Federal law enforcement officers (LEO) engage in rigorous physical duties necessary to conduct investigations and apprehend criminals. LEOs may also hold secondary supervisory or administrative positions. As a result, LEOs are eligible for special retirement coverage, such as retiring at an earlier age than other federal employees. However, LEOs must generally complete at least 20 years of service by age 57 to receive this benefit.

The Office of Personnel Management (OPM) oversees agency retirement coverage but has authorized agency heads to designate LEO positions. Agency heads are required to notify OPM of these designations and OPM has the authority to overrule the agency’s decision.

The U.S. Postal Service designated the [redacted] in [redacted] 2013, a LEO position and changed the title to [redacted], in [redacted] 2015.

This advisory responds to a concern brought to our attention that this newly designated position does not qualify for federal LEO retirement benefits. Our objective was to determine whether the Postal Service followed applicable federal regulations for designating a LEO position for purposes of retirement coverage.

What The OIG Found

The Postal Service did not follow applicable federal regulations to designate this LEO position in [redacted] 2013. Specifically, the Postal Service did not properly notify OPM of the designation. Instead, the Postal Service notified OPM informally via email of the designation. In addition, the Postal Service did not have policies in place for designating positions as LEO. Such policies should ensure that OPM is properly notified of LEO designations. As a result, there is increased risk the Postal Service will not timely learn of an improper designation. In addition, the Postal Service could be subject to legal or administrative consequences for failing to properly notify OPM.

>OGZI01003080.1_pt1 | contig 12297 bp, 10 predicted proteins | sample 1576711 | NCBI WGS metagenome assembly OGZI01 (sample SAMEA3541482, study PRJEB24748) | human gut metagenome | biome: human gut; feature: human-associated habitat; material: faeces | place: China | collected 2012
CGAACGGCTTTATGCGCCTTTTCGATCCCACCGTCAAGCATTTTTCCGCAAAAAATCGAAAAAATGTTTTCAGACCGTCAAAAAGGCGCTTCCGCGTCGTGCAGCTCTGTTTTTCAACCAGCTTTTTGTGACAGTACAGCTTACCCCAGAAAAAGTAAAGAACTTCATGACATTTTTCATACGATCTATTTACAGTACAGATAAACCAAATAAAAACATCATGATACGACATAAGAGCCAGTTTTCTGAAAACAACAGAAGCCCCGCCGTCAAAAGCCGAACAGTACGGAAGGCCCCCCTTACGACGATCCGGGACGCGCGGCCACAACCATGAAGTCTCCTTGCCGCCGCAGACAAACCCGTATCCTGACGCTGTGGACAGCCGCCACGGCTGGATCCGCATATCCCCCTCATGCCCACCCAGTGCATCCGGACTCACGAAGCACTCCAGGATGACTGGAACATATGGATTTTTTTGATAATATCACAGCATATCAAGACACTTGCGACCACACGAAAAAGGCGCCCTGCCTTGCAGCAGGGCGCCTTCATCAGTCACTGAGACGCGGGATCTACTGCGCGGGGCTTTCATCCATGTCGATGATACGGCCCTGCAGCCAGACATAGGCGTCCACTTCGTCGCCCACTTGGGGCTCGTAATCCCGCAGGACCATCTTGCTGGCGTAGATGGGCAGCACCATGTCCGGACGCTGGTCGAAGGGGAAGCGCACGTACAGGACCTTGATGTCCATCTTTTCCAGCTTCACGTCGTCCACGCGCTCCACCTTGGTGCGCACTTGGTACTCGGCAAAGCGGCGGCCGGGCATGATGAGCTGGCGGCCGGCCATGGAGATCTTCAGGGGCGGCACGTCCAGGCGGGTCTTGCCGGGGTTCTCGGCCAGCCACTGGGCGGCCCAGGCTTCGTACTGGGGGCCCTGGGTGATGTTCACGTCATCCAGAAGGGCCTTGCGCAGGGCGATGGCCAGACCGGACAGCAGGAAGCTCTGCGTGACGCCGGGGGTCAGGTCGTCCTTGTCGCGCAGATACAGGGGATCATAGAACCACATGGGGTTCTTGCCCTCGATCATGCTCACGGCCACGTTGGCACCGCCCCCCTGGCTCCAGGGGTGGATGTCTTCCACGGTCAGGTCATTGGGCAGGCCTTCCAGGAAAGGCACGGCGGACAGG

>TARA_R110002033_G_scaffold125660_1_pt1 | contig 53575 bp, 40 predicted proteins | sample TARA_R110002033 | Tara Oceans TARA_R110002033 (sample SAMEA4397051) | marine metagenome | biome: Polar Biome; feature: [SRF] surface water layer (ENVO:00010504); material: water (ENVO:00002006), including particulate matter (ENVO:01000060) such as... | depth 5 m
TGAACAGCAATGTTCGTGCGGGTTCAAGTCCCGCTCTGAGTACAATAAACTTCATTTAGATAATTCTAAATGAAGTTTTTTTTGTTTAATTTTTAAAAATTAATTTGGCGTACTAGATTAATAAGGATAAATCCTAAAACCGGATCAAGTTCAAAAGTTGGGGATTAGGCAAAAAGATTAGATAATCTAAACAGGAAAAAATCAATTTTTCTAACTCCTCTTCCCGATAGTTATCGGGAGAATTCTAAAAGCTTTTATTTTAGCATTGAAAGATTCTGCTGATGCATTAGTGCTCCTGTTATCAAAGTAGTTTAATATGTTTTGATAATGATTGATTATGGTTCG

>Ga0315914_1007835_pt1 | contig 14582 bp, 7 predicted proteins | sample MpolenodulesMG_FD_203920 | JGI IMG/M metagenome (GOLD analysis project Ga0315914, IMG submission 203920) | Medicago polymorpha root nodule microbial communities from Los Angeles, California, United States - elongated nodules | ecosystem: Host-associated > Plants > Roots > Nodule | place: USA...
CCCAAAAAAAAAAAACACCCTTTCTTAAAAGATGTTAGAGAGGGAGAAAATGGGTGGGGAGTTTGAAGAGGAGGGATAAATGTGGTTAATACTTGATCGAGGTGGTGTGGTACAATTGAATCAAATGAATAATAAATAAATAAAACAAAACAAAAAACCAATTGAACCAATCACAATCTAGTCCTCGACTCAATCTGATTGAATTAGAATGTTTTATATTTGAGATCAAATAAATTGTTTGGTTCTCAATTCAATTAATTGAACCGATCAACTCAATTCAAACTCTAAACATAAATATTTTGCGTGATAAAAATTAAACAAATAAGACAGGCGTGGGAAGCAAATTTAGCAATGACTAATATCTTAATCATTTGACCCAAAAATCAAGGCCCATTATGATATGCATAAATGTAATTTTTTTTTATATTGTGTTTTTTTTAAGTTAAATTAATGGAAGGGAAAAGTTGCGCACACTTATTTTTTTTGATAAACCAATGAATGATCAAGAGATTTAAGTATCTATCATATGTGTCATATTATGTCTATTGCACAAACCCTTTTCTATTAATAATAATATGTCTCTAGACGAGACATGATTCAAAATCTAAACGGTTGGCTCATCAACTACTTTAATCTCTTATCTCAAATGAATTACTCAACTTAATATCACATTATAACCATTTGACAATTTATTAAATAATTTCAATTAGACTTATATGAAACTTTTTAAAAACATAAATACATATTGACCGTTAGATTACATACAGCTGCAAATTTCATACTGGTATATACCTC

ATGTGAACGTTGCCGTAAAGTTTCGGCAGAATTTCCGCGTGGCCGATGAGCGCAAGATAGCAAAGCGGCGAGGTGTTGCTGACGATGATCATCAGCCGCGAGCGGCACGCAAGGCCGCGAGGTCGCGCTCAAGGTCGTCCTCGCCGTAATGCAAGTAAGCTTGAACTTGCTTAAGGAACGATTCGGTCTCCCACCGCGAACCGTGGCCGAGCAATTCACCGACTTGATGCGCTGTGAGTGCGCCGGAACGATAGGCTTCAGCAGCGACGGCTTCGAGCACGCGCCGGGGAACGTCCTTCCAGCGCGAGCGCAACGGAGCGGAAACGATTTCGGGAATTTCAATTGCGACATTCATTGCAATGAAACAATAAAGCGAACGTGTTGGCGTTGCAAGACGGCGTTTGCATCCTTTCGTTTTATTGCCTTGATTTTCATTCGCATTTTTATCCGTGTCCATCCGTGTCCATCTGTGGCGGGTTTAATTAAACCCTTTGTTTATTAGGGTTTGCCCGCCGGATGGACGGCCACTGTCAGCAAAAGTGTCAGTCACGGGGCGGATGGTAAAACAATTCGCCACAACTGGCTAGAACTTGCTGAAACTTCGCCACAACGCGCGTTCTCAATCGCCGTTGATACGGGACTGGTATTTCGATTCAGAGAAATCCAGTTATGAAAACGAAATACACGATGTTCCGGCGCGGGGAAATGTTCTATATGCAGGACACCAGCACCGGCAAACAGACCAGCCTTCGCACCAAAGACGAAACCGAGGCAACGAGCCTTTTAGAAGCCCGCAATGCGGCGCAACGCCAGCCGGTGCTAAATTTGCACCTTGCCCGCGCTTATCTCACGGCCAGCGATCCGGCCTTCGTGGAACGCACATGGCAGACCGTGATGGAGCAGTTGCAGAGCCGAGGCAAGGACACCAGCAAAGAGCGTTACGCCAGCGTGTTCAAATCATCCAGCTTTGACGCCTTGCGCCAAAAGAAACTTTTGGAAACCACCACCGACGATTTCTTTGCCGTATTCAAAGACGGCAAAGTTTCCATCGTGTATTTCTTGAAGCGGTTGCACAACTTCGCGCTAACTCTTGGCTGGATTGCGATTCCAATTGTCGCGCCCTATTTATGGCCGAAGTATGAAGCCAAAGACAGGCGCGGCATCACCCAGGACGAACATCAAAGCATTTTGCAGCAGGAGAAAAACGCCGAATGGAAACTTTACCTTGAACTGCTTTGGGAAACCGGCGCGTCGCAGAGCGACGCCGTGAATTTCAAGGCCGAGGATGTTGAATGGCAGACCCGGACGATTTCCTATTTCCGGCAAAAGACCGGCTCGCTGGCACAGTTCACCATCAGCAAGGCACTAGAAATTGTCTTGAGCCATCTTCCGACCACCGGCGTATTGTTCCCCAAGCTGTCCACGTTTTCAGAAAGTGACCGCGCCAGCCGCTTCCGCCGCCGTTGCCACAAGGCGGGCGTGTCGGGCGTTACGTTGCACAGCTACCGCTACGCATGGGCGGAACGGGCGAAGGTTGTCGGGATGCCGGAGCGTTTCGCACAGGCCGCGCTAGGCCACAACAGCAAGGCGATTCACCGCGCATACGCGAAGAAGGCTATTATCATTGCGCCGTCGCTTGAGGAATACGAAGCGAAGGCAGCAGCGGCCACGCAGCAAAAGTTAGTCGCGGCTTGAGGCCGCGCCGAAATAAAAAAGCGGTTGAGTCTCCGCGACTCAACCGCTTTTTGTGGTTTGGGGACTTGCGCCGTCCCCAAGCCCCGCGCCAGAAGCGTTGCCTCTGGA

Subsequent to the exit conference, the Postal Service provided supporting documentation showing they notified OPM, and OPM retroactively approved the PMG’s designation of the [redacted], as a LEO position. Consequently, we are not making a recommendation regarding this LEO designation. 

What The OIG Recommended 

We recommended management update the appropriate Postal Service manual or handbook to reflect the newly implemented policies and procedures for designating law enforcement officer positions.

Read the full report

Comments (2)

  • anon

    I filed a complaint about an item I ordered thru the mail. The seller gave me this tracking number 9400109699937940009442. I paid with a US postal money order and sent by US certified mail. The postal money order number was 23135088846. The postal tracking number was 70150640000250242314. The money order was delivered and cashed. The item was claimed to be sent with the tracking number mentioned above. Based on the email I received from the USPS it was never sent and the case was closed (HQ125091978). The seller has claimed to have send a refund which I have not received yet and has not gave me a tracking number claiming he sent by regular mail with only his claim to have sent it. Since this transaction was done thru the US mail does this fall under mail fraud? If the refund does come in, then the only issue is his failure to ship the item I purchased thru the US mail. If the refund does not show up, what are my options as far as pursuing mail fraud?

    Oct 18, 2015
  • anon

    Does this recommendation address the law enforcement status of Postal Police Officers?

    Oct 09, 2015